In the first draft of the last war visual defects led all other causes for rejection and were three times as common as the next in importance.1 Such common defects must receive the first attention of the industrial physician.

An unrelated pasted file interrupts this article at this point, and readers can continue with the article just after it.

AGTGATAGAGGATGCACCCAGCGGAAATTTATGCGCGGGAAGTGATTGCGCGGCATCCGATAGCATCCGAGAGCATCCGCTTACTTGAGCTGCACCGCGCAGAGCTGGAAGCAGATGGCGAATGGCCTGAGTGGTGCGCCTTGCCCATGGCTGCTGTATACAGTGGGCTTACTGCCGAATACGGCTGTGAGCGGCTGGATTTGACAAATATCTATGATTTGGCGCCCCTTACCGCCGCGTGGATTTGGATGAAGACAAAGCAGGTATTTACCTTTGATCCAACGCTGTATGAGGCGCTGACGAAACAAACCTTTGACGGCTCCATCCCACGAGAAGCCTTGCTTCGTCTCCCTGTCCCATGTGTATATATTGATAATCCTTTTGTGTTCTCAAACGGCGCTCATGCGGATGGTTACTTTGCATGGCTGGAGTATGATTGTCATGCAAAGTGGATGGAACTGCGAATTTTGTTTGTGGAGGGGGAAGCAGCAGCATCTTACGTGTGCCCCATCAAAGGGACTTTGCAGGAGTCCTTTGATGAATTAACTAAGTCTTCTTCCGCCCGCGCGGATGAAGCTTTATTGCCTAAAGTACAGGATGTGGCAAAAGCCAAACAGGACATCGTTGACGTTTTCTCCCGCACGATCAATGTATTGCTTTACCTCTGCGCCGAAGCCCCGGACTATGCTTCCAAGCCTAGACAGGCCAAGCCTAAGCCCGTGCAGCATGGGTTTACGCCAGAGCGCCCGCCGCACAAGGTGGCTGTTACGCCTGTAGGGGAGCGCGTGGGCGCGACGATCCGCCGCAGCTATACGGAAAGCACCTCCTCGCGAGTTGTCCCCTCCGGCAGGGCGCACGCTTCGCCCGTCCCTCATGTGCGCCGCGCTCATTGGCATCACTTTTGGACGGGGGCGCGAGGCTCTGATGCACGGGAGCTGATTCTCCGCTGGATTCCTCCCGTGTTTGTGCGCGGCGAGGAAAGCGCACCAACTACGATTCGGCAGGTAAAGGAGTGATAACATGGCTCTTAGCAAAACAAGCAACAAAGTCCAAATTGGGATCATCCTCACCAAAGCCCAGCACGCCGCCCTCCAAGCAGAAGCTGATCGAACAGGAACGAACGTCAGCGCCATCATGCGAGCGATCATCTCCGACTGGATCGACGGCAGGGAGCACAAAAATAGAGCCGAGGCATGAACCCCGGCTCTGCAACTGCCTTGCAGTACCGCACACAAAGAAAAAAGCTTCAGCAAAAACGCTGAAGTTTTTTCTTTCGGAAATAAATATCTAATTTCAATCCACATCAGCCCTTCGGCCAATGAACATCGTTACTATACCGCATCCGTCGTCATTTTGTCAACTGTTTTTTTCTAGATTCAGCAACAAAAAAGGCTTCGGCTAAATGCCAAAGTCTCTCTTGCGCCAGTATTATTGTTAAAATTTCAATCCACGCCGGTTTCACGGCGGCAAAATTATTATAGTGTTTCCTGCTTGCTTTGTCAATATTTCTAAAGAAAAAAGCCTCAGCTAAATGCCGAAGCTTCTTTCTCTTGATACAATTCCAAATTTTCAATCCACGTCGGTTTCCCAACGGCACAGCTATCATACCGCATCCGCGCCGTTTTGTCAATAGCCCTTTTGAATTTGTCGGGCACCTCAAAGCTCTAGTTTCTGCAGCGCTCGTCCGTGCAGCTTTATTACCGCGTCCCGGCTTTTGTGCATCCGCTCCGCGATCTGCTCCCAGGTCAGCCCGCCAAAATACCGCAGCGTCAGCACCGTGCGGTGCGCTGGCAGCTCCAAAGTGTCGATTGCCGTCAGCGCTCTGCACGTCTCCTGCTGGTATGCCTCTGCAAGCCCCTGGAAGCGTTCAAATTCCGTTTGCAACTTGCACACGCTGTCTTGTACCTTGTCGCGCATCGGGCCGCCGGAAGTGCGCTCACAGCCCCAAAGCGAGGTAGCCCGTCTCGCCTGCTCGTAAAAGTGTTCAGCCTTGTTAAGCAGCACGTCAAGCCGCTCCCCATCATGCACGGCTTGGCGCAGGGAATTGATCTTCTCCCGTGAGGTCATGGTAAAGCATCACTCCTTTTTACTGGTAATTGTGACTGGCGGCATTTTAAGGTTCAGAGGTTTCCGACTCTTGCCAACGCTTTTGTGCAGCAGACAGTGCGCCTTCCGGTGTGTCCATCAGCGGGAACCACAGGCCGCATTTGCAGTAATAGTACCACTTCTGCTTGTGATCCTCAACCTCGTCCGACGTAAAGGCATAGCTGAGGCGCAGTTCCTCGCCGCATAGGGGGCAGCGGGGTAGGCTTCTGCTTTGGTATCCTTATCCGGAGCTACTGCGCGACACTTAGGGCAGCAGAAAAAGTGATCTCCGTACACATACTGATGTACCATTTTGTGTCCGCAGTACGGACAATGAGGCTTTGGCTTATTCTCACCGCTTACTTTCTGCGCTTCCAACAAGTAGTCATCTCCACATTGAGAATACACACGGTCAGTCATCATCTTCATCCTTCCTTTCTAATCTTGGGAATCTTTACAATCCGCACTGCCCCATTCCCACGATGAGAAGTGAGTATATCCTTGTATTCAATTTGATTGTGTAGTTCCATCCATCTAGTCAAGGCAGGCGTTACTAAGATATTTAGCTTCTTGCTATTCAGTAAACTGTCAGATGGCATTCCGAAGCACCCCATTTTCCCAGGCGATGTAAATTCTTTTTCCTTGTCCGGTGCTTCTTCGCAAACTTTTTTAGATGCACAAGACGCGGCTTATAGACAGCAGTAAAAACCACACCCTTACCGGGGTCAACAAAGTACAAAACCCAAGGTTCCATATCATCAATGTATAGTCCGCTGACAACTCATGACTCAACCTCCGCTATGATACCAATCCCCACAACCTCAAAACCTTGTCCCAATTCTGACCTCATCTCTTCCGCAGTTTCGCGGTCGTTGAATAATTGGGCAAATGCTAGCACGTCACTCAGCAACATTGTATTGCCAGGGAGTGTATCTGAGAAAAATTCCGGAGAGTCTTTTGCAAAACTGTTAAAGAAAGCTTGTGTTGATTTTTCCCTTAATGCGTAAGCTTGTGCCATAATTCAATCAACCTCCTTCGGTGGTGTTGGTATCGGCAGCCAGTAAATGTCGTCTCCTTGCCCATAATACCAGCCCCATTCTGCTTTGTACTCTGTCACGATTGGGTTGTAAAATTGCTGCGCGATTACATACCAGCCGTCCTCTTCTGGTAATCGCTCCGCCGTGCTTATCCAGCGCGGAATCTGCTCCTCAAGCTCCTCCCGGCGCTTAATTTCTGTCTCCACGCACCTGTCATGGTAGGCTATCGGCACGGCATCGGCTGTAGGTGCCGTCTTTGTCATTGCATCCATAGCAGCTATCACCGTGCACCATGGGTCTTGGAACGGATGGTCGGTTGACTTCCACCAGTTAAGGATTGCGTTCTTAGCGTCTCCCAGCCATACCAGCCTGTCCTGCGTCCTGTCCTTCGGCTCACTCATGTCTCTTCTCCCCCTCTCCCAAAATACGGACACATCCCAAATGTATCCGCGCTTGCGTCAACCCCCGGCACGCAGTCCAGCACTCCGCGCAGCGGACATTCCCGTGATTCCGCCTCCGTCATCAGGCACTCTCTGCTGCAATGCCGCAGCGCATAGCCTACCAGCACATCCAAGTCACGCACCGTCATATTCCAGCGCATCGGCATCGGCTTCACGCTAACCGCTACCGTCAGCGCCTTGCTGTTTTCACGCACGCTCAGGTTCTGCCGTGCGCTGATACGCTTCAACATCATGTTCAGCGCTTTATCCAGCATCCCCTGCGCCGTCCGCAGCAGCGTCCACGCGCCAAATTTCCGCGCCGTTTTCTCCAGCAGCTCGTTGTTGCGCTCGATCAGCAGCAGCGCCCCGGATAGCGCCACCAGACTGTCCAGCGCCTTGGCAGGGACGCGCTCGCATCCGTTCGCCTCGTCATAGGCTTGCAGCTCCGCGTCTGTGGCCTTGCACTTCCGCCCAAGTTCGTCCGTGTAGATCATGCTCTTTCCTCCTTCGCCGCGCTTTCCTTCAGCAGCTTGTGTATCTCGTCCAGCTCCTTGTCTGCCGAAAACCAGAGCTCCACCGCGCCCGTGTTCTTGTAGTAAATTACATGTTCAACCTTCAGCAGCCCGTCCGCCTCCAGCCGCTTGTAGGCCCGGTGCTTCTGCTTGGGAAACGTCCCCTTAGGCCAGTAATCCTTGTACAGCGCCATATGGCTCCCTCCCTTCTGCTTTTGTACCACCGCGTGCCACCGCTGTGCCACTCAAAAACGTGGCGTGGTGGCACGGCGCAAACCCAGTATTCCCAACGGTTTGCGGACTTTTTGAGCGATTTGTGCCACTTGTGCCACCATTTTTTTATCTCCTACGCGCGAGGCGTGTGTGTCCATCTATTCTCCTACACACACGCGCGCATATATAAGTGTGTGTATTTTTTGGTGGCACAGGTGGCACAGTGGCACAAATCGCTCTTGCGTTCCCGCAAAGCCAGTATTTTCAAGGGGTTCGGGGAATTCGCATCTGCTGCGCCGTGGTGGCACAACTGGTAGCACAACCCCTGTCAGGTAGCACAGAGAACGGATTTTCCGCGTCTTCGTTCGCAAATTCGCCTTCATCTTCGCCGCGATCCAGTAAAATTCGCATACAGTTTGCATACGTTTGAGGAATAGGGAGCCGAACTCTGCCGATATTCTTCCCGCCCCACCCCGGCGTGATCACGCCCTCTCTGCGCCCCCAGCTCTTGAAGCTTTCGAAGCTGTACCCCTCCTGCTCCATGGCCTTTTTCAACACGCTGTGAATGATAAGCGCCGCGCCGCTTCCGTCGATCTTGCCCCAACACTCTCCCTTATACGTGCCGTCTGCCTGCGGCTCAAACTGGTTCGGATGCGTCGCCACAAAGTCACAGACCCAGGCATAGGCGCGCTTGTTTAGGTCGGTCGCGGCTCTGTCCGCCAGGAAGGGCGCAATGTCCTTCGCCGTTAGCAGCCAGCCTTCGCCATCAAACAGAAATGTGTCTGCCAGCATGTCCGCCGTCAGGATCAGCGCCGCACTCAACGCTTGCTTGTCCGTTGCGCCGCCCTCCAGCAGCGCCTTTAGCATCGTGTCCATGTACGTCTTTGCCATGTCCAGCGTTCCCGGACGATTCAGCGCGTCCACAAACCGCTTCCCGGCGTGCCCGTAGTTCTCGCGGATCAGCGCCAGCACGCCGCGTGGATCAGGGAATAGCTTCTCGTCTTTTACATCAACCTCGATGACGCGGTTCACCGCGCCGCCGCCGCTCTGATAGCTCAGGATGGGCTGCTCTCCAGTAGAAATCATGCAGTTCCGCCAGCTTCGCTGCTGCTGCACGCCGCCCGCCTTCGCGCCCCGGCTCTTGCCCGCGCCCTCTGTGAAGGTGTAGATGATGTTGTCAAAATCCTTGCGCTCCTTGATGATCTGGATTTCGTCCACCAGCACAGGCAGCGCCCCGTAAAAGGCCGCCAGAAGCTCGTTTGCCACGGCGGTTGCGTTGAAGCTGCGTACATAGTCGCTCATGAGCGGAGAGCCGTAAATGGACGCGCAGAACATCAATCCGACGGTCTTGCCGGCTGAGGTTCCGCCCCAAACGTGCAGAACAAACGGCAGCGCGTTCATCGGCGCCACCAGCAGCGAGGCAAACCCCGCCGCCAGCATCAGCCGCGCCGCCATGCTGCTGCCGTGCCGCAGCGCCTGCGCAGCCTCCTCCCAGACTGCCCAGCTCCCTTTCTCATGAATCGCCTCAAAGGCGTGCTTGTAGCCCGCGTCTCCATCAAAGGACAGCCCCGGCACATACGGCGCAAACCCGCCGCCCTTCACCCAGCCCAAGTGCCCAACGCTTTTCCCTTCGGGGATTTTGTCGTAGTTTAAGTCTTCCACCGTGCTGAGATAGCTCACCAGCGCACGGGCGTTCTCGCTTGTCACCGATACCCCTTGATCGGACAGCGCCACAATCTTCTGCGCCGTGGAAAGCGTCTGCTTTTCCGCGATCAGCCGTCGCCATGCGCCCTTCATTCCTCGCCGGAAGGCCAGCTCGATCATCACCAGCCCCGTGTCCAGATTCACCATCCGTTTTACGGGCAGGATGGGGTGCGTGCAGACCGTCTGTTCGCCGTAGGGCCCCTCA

Psychologists have found that approximately six times as many perceptions are based on vision as on all the other senses combined. Industrial efficiency, therefore, depends almost directly on visual efficiency. The industrial physician is, in fact, caught between the horns of a dilemma when he considers the prime importance of visual efficiency and the great prevalence of visual defects. This means that he has the task not of weeding out the defectives but of evolving a program of visual efficiency which will increase industrial efficiency. This means that industry must not be disrupted by adherence to arbitrary visual standards but that the efficiency of the individual workman may be increased